The main trope that is being played on in this segment – as well as in the source material – is the fear of technology. It’s a theme that we see throughout both horror and science fiction. It’s rare to see a sci-fi flick where advanced technology results in a perfect utopia without any problems, and there are a number of horror movies where tech becomes a major threat.

In fact, the fear of technology is a trope that is presented in a few different ways in horror movies. One of the most common is a fear of artificial intelligence. While A.I. might sound like a godsend, writers are acutely aware of just how terrifying the prospect of a truly intelligent robot is.

A movie like 2001: A Space Odyssey, despite not technically being a horror movie, is a perfect early example of this. In 2018’s Upgrade the idea takes a step further by seeing what would happen if evil A.I. were to be implanted in our own bodies.

But it doesn’t need to be just A.I. that we are afraid of. Horror movies have used all sorts of technology as villains. Sometimes it is the tech itself that is scary, but other times it is how the technology can be used by bad people. Think Frankenstein … or even modern semi-equivalents like Unfriended. (Sorry, Mrs. Shelley.)

In “B.I. Bartificial Intelligence,” this fear is laid out pretty clearly – and in a very classic way. A new piece of technology is introduced that seems like it could really improve all of our lives. By the end of the segment, the tech breaks apart their family and nearly results in Homer’s murder. As silly as it is, it’s actually a timeless – and quite prescient – tale.

bartificial intelligence

The fear of technology isn’t just something relegated to the world of sci-fi and horror. Treehouse of Horror (as well as countless other books, TV shows, and movies) played upon this fear because it is somewhat inherent in the human psyche. As Discover Magazine notes, we are afraid of things that are new and unfamiliar. Pieces of new tech are always going to frighten us at first because of the way they might change our lives. Our overactive imaginations can turn everything from self-driving cars to forks into terrifying catalysts for catastrophe.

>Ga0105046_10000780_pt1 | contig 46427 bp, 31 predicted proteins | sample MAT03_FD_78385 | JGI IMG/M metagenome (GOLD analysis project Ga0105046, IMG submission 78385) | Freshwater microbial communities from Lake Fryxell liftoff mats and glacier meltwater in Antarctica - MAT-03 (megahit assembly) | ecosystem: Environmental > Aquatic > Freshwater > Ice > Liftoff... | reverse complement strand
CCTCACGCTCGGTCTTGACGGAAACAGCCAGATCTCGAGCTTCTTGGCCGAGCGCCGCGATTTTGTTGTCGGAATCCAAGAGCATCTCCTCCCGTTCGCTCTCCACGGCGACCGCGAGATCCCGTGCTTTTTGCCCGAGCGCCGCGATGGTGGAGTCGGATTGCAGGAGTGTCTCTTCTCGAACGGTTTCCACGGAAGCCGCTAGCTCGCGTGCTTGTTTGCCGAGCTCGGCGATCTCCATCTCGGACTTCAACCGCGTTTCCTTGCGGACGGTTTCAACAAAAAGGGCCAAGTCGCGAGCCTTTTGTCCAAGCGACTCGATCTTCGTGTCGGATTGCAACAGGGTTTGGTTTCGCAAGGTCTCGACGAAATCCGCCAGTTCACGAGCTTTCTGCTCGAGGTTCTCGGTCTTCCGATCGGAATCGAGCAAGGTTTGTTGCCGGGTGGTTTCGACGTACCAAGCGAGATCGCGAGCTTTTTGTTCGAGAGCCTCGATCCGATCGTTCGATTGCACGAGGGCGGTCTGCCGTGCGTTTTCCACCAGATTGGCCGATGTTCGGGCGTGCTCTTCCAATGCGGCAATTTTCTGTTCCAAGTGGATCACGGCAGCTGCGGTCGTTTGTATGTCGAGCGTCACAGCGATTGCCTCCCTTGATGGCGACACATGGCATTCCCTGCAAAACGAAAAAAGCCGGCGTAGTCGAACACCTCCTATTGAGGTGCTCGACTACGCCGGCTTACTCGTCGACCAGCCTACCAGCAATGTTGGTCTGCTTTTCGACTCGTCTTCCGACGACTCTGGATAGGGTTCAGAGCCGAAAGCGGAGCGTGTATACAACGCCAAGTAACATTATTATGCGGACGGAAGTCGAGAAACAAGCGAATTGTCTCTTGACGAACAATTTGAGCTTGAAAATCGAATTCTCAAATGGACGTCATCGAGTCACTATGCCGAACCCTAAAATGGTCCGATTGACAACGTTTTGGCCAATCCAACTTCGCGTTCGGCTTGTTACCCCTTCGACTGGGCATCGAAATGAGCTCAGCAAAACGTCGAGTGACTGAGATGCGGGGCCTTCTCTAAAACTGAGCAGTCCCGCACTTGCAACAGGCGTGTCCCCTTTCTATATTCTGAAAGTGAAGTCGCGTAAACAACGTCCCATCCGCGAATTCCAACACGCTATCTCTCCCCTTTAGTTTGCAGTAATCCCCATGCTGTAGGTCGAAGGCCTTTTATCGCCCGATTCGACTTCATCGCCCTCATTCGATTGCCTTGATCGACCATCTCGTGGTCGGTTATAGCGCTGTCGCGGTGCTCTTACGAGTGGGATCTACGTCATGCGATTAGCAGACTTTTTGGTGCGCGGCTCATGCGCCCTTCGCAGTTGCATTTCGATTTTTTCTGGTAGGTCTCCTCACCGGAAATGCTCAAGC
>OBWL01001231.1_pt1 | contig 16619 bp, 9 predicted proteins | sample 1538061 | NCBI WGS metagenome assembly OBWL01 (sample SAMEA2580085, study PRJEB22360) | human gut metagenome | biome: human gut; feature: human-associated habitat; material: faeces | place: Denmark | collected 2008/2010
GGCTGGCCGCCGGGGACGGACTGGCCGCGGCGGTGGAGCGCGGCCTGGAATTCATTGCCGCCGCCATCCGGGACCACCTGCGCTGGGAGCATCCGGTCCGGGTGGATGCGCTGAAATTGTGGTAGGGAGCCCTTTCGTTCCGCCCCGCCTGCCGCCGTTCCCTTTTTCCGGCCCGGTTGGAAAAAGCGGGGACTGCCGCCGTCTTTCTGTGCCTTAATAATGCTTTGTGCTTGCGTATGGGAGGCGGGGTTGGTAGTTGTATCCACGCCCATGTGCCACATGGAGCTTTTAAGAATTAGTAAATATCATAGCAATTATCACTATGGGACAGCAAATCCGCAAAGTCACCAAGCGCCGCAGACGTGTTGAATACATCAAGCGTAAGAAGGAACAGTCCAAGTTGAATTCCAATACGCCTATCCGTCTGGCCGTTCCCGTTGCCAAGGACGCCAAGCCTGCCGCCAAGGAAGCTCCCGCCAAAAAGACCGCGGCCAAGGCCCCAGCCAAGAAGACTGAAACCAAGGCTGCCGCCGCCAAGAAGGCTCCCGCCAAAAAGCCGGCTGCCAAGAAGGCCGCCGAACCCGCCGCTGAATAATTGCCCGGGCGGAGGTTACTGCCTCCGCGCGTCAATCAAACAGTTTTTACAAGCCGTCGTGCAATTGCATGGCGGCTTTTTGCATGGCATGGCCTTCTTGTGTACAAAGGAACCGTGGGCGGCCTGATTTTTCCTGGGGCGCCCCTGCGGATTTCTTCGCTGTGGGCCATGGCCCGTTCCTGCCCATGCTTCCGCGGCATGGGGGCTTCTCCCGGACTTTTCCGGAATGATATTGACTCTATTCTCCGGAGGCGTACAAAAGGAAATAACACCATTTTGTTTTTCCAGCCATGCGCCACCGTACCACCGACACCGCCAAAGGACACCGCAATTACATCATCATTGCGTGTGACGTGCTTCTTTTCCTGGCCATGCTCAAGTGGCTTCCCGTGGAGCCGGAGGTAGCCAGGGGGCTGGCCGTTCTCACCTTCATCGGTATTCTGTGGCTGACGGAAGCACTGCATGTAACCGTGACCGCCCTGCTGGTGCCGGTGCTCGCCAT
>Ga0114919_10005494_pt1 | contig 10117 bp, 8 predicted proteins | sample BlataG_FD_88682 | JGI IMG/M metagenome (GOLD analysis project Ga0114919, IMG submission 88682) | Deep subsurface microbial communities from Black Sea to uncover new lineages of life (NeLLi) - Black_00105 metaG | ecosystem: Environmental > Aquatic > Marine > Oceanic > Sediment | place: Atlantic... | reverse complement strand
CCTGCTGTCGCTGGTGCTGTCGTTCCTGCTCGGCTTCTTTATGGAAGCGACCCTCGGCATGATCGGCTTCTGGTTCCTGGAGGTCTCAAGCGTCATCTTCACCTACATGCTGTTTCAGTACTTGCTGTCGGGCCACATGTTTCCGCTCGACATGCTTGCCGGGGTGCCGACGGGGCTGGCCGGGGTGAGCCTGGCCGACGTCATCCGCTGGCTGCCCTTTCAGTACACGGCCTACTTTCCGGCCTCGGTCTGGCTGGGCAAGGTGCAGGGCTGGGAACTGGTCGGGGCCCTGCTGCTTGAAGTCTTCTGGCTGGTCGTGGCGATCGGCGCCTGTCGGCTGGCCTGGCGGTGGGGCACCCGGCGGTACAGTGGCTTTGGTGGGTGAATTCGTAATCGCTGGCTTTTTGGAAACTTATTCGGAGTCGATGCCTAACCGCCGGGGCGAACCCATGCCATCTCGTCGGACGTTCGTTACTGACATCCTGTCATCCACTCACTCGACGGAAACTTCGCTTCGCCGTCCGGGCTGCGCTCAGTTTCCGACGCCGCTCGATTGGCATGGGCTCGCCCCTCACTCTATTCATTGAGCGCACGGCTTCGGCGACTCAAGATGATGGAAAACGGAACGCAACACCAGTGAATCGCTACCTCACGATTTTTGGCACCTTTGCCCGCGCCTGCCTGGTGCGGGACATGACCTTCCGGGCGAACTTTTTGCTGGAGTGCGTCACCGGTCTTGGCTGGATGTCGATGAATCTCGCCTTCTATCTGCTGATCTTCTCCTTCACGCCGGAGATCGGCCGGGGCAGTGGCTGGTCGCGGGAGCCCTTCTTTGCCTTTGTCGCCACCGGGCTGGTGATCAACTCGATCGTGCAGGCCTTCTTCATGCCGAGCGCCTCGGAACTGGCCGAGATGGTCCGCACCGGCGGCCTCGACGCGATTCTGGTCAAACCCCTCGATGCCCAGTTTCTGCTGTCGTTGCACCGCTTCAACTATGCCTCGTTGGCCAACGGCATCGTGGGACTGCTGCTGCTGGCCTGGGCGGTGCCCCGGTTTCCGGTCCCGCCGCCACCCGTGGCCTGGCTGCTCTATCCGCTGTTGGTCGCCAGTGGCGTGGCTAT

And hey, maybe our technophobia is a survival mechanism. The human penchant for advancement and growth has led us to things like climate change and nuclear warfare. New tech makes us imagine doomsday scenarios, and some of them aren’t that unrealistic. Maybe we really should have just stopped inventing new things after we came up with the fork.

Trope 2 – Impostors

Another major horror theme that “B.I. Bartificial Intelligence” plays with is that of the impostor. And before you start making Among Us jokes, hear me out. The idea of a sinister doppelganger is one that has been important in horror throughout the ages.

In this particular Treehouse of Horror segment, Bart awakens from a coma to find that his world has been completely changed. (That in and of itself is an effective horror trope as well. 28 Days Later, anyone?) When he returns home, the robot that has taken his place is like a mirror version of himself that reveals his insecurities. The robot is more well-behaved, more useful, and more easy to love. It’s just like him… but better. Is there anything more terrifying than that?

No, not really. And not to go all psychoanalysis again, but we are one of the few self-aware species, and this sense of identity is quite fragile. Psychologists point out that “a replication of the self undermines our sense of reality and who we are.” That’s why we are so frightened of imposters – and why “B.I. Bartificial Intelligence” feels scary despite not being based on a horror movie.